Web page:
Credit utilization ratio: What is it and how it affects your credit score

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When it comes to personal finance (including how to get the best credit cards), your credit score plays a large role. Creditors use it as a barometer for how trustworthy you are as a borrower.

One of the main factors used in determining your score is credit utilization, which is a term not everyone is super familiar with. Today, we’re taking a deeper look at what your credit utilization ratio is and how you can maintain a low ratio to improve your credit score.

What is credit utilization?

The term “credit utilization ratio” describes the relationship between your balances and your total available credit across revolving accounts (such as credit cards). It’s the percentage of your credit limits that you are using, as reported by the three credit bureaus. Credit utilization is sometimes also known as your “balance-to-limit ratio.”

You can calculate credit utilization with this simple formula:

  • Credit Card Balance ÷ Credit Limit = Credit Utilization Ratio

Remember, though, that should include all of your revolving credit accounts. So, if you have four credit cards, you’ll want to add up your balance across all cards and the total credit limit across all cards. For example, you have a combined credit limit of $12,000 across two different cards and your credit report shows an account balance of $6,000 spread across those two cards, your credit utilization ratio is 50% ($6,000 ÷ $12,000 = 0.5 X 100 = 50%). In other words, you’re using 50% of the credit limit on your account.

You can also calculate your per-card ratio using the same exact formula, but with that particular card’s balance and credit limit. While your individual cards’ credit ratios are important, the most crucial ratio is your overall average of total credit used to total credit available.

How important is credit utilization?

Credit utilization is one of the more important factors that determine your credit score — depending on which scoring model used, it could make up as much as 30% of your score (such as your FICO score). The only other factor with that much weight is your payment history.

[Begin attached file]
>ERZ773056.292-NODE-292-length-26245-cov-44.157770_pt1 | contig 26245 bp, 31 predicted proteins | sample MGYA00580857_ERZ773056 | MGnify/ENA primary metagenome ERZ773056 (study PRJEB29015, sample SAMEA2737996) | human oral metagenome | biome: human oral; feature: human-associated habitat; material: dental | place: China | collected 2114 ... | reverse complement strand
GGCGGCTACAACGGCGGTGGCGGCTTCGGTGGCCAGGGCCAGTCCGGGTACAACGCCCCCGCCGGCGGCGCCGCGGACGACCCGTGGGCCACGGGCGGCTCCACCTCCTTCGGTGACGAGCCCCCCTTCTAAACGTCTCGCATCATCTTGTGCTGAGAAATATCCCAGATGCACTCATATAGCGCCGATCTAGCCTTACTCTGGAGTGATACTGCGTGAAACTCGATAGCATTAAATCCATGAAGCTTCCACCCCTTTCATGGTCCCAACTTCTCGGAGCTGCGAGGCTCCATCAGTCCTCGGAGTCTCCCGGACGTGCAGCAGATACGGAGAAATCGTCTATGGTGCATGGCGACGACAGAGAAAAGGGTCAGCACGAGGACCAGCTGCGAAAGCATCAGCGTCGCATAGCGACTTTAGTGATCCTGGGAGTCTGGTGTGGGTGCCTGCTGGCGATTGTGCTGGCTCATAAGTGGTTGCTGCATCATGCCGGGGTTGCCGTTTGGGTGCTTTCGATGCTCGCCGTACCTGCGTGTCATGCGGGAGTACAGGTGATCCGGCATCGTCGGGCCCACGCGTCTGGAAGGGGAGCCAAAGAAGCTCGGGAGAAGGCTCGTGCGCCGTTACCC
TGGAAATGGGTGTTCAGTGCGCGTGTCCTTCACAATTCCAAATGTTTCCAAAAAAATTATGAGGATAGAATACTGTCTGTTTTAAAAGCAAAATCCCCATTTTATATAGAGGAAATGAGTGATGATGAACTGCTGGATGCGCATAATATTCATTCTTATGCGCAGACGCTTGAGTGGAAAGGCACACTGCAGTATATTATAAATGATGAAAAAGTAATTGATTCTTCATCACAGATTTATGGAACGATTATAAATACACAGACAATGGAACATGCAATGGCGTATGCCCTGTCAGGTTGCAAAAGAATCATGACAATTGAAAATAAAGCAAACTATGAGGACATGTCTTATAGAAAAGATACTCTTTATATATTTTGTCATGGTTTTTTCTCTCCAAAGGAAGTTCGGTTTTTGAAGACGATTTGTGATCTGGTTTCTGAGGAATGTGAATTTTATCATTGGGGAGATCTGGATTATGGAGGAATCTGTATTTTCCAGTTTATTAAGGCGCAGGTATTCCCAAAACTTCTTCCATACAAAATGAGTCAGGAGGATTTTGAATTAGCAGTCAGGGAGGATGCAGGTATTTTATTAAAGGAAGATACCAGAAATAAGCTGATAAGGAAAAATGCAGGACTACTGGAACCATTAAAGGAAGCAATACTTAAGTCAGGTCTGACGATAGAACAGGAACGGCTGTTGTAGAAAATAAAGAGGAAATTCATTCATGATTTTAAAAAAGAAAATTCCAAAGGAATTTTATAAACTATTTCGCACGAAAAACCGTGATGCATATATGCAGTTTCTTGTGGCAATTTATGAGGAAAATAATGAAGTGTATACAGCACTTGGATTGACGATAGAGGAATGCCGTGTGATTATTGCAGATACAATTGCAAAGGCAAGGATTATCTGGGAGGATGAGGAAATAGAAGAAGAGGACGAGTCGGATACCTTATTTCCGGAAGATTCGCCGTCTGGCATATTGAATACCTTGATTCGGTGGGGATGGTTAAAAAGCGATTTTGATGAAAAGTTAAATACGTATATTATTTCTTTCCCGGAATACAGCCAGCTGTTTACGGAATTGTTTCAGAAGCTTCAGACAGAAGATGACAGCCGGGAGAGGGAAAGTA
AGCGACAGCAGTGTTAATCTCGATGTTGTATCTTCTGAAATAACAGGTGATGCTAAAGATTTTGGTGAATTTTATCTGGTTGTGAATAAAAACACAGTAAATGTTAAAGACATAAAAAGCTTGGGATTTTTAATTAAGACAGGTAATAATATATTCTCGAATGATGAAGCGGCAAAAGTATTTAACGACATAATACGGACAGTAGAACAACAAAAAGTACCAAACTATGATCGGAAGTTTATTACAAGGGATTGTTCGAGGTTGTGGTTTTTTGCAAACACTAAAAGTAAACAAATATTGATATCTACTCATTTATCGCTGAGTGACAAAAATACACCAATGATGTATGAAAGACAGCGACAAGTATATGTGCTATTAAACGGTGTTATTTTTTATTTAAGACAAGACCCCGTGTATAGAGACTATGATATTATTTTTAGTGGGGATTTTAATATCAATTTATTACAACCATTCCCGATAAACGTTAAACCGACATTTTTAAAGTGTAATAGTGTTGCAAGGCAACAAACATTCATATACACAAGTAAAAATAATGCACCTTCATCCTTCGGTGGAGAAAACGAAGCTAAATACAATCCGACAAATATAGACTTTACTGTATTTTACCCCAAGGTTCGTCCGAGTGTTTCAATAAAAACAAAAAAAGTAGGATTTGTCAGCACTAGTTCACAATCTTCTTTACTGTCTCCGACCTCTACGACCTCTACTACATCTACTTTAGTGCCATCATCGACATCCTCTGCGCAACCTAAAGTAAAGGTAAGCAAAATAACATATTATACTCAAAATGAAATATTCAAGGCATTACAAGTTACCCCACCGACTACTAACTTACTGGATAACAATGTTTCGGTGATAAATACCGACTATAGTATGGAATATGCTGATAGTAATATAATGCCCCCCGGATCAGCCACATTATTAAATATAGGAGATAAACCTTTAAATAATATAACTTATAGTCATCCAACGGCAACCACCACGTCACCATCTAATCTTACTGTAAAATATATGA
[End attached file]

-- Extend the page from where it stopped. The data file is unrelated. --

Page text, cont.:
Why does it matter so much? Well, from a creditor’s perspective, it can show whether or not you are doing a good job of managing your credit cards and whether or not you are an over-spender. If you are consistently paying off your balances and not using your full credit limit, that tells creditors like card issuers that you are a low-risk customer. The lower risk you are, the more likely you’ll be approved for a card — as well as any additional credit needs, such as a mortgage and auto loans (with more favorable terms).

What is a good credit utilization ratio?

Credit scoring models reward you when you keep your credit card utilization rate low. If you’re looking for a way to boost your credit scores, paying down your credit card balances (and therefore lowering your utilization ratio) is often one of the most effective ways to accomplish that goal.

Generally speaking, you should aim to keep your total credit utilization ratio below 30%. This is another reason why we recommend paying off your balances in full each month. It’s the best way to avoid interest payments, and it helps keep your credit utilization ratio as low as possible.

If your credit card balance is higher than usual following the holidays, the sooner you pay down those balances — even if it is before your monthly statement closes — the better off you’ll be in regards to your credit utilization ratio.

Why canceling a card could hurt your utilization ratio

When you cancel a credit card, you’re potentially hurting your score in two ways. First, you are taking away from your average length of accounts, especially if you’ve had the card for a long time. Second, you’re potentially increasing your credit utilization ratio.